Do you recognize this bird? It's an immature sharp-shinned hawk, a bird that's supposed to be skilled at catching small birds. This one tried to find dinner in a sparrow's nest but failed. Instead, it sat next to the shrub where the sparrows had been and waited for them to return. They were smart enough to stay away, so I suspect the hawk had a hungry night.
One of the things I found fascinating about the hawk was that it could turn its head what appeared to be 180 degrees. Amazing! It was also amazing how long it stayed in the same place, probably not knowing it was being photographed by humans only a few feet away.
From a distance, the prairie can appear to be nothing more than a fairly boring grassland, but if you take a closer look, you may discover a variety of wildflowers. I don't know that these are called other than pretty.
Did you know that some sandhill cranes cross Wyoming as part of their migration? I didn't, and so I was surprised to see this pair near the Mormon Handcart site when my husband and I were researching locations along the Oregon Trail. We'd seen literally hundreds of them along I-80 in Nebraska, but these were the first Wyoming visitors we'd spotted. I hope they found the state intriguing enough to return, because they're magnificent birds.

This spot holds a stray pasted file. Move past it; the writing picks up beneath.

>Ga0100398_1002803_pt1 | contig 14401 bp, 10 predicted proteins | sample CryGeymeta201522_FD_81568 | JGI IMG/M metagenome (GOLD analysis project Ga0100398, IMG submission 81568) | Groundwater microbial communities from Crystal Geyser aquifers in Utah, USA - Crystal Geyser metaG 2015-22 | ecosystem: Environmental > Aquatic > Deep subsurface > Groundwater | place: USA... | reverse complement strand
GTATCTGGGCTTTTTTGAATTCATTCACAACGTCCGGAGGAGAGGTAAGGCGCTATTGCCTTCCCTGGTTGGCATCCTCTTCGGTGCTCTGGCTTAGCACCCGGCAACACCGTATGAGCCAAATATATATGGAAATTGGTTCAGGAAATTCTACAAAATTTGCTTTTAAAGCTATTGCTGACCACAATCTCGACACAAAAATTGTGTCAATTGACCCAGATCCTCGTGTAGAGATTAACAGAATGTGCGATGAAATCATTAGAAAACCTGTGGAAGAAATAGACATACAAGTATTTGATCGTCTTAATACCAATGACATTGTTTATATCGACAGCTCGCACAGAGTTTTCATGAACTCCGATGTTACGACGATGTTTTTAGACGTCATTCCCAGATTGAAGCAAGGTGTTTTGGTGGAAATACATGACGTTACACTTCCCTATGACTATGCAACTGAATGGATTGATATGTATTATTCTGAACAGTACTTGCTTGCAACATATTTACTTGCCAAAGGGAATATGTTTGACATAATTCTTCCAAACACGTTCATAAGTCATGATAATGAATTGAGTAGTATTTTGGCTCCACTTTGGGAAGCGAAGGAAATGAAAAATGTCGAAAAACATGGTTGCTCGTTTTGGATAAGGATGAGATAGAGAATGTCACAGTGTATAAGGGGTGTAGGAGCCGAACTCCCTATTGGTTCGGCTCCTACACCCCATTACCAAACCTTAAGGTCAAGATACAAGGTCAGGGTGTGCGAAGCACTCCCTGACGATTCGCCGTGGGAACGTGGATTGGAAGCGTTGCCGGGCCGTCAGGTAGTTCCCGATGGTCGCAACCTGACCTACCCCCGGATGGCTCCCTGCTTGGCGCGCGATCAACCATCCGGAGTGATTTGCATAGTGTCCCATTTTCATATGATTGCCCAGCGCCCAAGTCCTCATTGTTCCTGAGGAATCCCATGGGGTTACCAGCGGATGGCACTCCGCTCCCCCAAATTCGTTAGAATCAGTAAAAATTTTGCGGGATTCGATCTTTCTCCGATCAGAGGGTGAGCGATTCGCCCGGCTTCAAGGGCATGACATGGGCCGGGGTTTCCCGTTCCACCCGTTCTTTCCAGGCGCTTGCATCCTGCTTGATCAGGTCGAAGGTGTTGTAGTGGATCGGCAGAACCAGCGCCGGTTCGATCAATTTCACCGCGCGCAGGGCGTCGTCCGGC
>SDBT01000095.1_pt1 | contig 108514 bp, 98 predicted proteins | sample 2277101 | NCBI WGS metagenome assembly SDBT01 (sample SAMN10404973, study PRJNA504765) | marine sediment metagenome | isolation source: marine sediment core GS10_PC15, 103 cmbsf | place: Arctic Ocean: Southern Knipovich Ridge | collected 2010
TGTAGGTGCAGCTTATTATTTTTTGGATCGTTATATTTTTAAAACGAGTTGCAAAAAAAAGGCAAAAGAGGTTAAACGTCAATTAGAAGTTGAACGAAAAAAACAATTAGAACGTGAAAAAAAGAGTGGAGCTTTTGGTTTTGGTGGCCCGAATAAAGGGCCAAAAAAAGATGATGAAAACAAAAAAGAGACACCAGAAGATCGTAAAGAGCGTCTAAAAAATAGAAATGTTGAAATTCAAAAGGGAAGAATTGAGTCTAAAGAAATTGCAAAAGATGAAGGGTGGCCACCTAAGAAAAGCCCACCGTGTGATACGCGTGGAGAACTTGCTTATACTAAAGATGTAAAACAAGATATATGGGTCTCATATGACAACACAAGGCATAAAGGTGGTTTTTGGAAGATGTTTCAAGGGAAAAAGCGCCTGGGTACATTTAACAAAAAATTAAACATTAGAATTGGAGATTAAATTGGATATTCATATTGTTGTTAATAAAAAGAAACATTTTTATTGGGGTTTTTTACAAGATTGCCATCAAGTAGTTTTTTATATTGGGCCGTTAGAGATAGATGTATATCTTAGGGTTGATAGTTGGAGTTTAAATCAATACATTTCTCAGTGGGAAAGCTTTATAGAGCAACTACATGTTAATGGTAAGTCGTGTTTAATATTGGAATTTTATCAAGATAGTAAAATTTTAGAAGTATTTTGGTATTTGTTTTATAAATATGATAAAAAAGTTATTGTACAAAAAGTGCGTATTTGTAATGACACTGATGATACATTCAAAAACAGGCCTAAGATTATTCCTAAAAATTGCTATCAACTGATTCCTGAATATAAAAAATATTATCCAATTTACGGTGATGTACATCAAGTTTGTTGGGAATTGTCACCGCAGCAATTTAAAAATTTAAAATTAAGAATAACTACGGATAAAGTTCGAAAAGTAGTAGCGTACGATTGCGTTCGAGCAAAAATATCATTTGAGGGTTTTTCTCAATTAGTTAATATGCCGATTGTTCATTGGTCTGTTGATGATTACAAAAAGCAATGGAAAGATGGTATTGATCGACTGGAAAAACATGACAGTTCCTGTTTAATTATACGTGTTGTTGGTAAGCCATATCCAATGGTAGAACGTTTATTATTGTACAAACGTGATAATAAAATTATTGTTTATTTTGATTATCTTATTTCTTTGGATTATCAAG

Welcome! I hope you'll join me for my Wednesday in Wyoming posts -- a chance to learn a little bit about the state I now call home. And, for more information about me and my books, please visit www.amandacabot.com.